“I said ‘I’ve got this idea about attracting farmers and engaging them in tree-growing, but no one else is doing it the way that I visualised, so if I had some land, I could demonstrate that possibility’.”
Now, he has over 60 different timber species on Bambra farm, and is the chairman of the Australian Agroforestry Foundation.
A billion new trees by 2030?
Mr Jacobs says now is “a really good time to be in the tree business”.
“Demand is very high, around the world… if you’re in a plantation space with good certification and you’re producing a good product, then now is a really good time to be in forestry — which is a great contrast to say 10 years ago.”
Despite this high demand, Australia currently stands as a net importer of forest products.
“Most of what we import in terms of value is pulp and paper; we export wood chips and we re-import pulp and paper products,” Professor Kanowski says.
Mr Jacobs points out that the rate of new plantations has, in fact, decreased in the past decade.
“It’s been in decline or in a steady state, but now is actually declining since around 2008,” he says.
“And that’s a problem for us… we’re obviously selling a lot overseas but it’s not enough to supply our domestic market.”
That hasn’t escaped the Federal Government’s attention — earlier this year, it announced a target of a billion new trees by 2030.
One goal, the report states, is to “meet our future needs for wood and fibre”.
But it also acknowledges that, if the targets are met, we could see an additional 18 megatonnes of additional carbon sequestration in the next decade.
‘Untapped potential’: the role of carbon abatement
Carbon abatement — in this context, the role that trees can help play in sequestering carbon — is another financial incentive for planting more trees.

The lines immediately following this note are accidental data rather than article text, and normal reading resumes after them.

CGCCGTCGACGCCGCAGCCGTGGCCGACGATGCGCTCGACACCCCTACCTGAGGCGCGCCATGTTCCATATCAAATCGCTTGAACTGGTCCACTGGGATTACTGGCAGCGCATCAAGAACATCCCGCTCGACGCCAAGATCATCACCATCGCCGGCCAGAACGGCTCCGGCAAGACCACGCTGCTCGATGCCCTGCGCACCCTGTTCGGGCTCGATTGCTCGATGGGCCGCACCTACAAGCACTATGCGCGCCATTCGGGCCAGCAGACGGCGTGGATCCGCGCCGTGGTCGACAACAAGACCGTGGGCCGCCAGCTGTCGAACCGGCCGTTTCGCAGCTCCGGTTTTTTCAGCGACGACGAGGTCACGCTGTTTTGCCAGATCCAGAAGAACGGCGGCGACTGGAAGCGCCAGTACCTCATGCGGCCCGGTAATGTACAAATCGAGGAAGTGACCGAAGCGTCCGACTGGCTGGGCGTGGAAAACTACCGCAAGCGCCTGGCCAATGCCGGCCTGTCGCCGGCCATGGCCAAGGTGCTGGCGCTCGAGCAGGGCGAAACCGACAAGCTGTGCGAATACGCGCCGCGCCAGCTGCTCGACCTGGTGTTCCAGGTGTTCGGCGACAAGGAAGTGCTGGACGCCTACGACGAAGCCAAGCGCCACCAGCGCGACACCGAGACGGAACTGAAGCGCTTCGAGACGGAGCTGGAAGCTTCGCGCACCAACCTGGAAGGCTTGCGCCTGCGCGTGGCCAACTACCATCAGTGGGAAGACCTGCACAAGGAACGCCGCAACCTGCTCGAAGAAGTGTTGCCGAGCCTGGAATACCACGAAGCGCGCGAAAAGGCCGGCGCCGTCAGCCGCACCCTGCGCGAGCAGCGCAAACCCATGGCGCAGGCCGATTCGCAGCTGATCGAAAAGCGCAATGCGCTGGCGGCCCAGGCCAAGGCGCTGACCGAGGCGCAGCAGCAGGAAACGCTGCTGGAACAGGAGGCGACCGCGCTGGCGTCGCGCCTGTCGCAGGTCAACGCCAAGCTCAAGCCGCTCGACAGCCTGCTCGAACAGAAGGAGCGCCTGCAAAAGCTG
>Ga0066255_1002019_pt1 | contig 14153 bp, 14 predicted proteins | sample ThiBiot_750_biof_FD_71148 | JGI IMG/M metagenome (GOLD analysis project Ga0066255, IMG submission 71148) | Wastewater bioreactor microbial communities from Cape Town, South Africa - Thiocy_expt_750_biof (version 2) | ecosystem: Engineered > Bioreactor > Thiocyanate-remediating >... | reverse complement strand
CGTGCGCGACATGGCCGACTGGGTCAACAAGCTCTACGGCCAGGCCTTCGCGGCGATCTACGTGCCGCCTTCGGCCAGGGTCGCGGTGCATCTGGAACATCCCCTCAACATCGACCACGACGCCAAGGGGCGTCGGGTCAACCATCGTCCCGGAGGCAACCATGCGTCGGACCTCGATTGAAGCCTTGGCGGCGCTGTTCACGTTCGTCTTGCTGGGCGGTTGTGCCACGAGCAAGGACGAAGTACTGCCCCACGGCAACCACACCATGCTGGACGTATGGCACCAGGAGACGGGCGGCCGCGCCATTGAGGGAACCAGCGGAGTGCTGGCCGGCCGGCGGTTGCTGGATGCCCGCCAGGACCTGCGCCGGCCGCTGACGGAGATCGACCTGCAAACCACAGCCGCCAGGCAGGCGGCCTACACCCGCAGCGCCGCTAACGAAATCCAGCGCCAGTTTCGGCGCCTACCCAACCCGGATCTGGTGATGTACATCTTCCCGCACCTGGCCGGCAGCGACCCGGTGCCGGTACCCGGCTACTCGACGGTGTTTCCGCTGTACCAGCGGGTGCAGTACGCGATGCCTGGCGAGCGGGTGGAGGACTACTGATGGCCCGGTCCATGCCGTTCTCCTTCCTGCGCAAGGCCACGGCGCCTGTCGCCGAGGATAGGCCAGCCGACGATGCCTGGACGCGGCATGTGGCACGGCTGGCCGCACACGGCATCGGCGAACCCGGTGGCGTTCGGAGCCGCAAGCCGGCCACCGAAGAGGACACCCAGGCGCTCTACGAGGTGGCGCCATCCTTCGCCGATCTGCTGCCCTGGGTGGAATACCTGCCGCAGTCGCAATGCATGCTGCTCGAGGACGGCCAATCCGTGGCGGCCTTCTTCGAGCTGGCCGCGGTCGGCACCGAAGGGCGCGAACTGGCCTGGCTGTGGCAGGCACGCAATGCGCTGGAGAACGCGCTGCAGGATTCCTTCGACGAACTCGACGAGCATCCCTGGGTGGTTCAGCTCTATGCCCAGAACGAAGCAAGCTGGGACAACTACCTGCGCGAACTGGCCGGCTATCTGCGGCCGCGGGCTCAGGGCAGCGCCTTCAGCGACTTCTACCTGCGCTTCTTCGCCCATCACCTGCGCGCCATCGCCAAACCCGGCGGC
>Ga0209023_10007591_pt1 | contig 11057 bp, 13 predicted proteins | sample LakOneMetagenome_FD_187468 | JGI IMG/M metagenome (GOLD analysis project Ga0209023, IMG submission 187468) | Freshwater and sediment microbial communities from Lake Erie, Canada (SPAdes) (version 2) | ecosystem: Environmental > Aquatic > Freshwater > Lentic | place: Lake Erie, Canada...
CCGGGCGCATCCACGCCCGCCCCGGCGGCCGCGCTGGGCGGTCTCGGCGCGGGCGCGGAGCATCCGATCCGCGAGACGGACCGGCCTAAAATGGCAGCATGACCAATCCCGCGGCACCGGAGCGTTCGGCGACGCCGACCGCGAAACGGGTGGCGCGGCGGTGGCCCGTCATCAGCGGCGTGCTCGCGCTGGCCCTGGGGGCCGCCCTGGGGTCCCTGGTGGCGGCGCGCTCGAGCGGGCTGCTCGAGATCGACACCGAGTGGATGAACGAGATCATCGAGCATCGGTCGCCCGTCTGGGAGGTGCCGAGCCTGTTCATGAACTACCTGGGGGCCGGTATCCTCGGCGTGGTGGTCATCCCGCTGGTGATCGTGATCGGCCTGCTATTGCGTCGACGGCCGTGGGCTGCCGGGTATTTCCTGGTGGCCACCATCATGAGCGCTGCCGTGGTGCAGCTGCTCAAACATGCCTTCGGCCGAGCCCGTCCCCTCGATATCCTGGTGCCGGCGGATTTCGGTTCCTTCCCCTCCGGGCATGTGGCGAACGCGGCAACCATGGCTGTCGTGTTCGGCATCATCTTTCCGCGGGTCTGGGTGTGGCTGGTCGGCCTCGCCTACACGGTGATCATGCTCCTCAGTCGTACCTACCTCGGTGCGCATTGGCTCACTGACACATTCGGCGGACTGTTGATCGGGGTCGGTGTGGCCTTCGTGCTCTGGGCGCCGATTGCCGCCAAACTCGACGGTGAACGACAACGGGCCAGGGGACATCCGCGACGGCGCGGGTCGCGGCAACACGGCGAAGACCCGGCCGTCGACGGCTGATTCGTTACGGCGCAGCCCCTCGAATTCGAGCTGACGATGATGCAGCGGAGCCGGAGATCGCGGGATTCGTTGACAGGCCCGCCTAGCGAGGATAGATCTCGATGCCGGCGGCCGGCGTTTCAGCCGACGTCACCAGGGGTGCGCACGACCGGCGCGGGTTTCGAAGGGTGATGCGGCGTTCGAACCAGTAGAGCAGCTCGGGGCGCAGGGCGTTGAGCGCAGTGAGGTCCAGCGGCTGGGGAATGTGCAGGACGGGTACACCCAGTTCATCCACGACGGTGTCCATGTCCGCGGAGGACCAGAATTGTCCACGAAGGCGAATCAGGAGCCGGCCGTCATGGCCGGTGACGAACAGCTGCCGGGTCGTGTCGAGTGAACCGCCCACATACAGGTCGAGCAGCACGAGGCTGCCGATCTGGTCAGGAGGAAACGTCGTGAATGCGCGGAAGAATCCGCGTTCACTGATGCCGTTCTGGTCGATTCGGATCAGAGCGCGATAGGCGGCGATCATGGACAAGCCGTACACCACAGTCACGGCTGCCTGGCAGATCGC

Skye Glenday is the head of strategy and risk at Climate Friendly, a business helping land managers assess their eligibility for carbon projects.
“If done the right way, the [billion trees goal could] deliver significant carbon abatement across the land,” she says.
Ms Glenday says carbon abatement offers a “significant revenue stream” for farmers she works with.
These schemes primarily operate through the Government’s Emissions Reduction Fund.
Ms Glenday works primarily with “mum and dad farmers”, based in north-west New South Wales and south-west Queensland.
“And they’re making decisions about how they can keep their land in agricultural productivity but also allow forest to regenerate on their properties,” she says.
These projects have the potential to bring in tens of thousands of dollars for farmers.
Even the smallest projects, Ms Glenday says, typically earn at least $100,000 each year.
“In the native regeneration areas, we’re finding that carbon is becoming a primary source of income for some landholders,” Ms Glenday says.
“In the plantation sector, it’s more about facilitating the expansion of the plantation sector and helping to address that growth capital need.”
More broadly, Ms Glenday sees the “untapped potential” of carbon abatement.
“We are a company of 25 people; we’ve got 100 projects already established… that delivers 40 million tons of carbon abatement,” she says.
“If a small company can delivery that, then I think collectively across Australia, we can meet our emissions reduction targets — and we’ve got a lot of potential to have a profitable land sector in the process.”
Topics: forestry, rural, trees, business-economics-and-finance,climate-change, environment, community-and-society, australia,vic, australian-national-university-0200,